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he was concerned that sitting in a holding pattern would impair Beta Cat’s ability to move forward with either plans for a clinical trial or to court other investors. For a biotech startup, both time and money are in short supply, he added.
Since then, Northrup says, Beta Cat has reapplied for a CPRIT grant. “We remain hopeful and, we will see when all the cutting is done, who might be left,” Northrup added. “My observation would be that the new management of CPRIT is working very hard to show the world that the program can be successful and we are very pleased with the new activity.”
Others are less optimistic. “I originally thought CPRIT was the biggest blessing we’ve ever had and then it became the curse of biotech in Texas,” says Michael Redman, CEO of Oncolix in Houston.
Oncolix, which is developing a drug to treat ovarian cancer, has received investments from the Texas Emerging Technology Fund as well as orphan status from the FDA and clearance to start testing its drug in the first phase of human clinical trials. But its application to CPRIT was one of several startups whose applications were withdrawn by the agency following the moratorium last year. Its first attempt at securing $12 million in funding was rejected in a process that Redman says was full of erroneous assumptions by the evaluating committee. “We were not even allowed to respond,” he says.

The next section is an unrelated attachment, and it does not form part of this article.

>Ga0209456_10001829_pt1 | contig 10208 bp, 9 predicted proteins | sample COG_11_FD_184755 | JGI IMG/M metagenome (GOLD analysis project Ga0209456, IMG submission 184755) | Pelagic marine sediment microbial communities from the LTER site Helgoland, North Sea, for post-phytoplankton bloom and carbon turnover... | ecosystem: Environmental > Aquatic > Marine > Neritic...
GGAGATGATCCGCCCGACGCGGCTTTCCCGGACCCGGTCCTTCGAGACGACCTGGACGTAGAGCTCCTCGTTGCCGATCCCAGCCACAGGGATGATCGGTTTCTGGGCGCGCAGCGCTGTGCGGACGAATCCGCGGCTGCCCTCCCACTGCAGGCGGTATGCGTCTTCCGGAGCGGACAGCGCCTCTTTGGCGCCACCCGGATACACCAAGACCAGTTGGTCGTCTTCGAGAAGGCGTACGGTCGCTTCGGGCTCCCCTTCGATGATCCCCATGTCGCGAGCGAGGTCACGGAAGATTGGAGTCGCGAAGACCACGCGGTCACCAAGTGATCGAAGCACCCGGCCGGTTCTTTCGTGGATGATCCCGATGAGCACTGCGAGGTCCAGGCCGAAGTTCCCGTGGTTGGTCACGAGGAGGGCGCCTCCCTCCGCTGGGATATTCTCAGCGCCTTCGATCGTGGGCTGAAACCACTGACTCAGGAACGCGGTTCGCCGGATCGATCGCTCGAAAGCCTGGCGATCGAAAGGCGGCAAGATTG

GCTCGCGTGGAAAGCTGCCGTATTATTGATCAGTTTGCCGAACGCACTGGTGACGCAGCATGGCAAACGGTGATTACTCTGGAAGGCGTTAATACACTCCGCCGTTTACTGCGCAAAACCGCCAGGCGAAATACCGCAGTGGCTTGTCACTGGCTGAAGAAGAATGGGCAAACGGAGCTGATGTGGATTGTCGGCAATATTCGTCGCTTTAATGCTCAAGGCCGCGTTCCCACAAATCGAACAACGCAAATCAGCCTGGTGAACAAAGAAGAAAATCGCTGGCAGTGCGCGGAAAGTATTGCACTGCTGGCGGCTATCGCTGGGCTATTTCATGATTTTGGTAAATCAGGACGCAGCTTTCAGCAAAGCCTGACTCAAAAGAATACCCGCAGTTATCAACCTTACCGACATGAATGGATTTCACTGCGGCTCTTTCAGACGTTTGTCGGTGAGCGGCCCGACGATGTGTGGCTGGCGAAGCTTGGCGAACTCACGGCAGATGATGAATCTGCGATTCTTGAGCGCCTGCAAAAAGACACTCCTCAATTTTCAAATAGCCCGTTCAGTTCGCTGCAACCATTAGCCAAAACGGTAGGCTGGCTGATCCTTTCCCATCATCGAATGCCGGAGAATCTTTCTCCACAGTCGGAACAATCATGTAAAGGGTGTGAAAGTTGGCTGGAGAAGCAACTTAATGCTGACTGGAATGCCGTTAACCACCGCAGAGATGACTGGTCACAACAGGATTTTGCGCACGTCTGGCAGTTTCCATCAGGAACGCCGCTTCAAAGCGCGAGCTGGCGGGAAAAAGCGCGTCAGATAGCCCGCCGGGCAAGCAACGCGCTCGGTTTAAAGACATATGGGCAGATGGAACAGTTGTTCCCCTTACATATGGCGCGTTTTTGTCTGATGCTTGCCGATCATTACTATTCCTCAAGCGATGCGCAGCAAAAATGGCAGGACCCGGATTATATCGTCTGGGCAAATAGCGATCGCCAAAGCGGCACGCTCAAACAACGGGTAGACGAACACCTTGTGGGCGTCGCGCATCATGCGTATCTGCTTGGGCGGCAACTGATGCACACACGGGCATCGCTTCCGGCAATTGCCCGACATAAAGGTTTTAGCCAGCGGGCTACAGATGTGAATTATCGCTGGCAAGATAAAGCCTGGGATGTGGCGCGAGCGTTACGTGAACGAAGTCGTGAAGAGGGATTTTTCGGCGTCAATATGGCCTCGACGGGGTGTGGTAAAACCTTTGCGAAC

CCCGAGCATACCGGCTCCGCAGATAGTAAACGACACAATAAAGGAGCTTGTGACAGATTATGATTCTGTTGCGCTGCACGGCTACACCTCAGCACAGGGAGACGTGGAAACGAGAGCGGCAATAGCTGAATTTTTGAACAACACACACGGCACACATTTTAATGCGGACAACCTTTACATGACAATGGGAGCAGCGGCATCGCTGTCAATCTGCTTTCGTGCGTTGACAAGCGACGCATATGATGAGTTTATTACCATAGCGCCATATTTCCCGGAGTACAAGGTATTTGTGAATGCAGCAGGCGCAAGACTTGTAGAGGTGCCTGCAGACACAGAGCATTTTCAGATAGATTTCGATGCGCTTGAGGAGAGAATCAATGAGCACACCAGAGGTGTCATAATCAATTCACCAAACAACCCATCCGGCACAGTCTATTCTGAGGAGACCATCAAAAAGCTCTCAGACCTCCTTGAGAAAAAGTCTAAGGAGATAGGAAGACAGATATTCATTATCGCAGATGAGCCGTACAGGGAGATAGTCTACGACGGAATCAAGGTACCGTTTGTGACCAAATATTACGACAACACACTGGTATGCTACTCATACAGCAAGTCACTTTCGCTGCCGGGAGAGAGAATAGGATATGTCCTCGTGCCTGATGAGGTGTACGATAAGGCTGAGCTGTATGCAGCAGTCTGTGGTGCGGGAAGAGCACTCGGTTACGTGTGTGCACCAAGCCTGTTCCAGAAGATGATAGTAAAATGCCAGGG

Still, Redman says he and his partners, hopeful that the agency is back on track, have been preparing to respond to CPRIT’s latest request for proposals. Last week, however, he received an e-mail from the agency stating that Oncolix was ineligible to apply since it had already submitted two applications. But a letter the company received from the agency last April stated that the “withdrawn application does not count towards the application submission limit.”
“We were told it wasn’t going to count; now it does,” Redman says. “The deadline is coming and we don’t know what to do. We were planning on submitting; we spent a lot of resources on this only to be told at the 11th hour” of the ineligibility.
For Redman, the inconsistent messages at least display a level of carelessness that doesn’t spur confidence among life sciences entrepreneurs that the agency is serious about commercialization.
A CPRIT spokeswoman says that the agency can’t comment on specific cases.
In our interview, Roberts says … Next Page »
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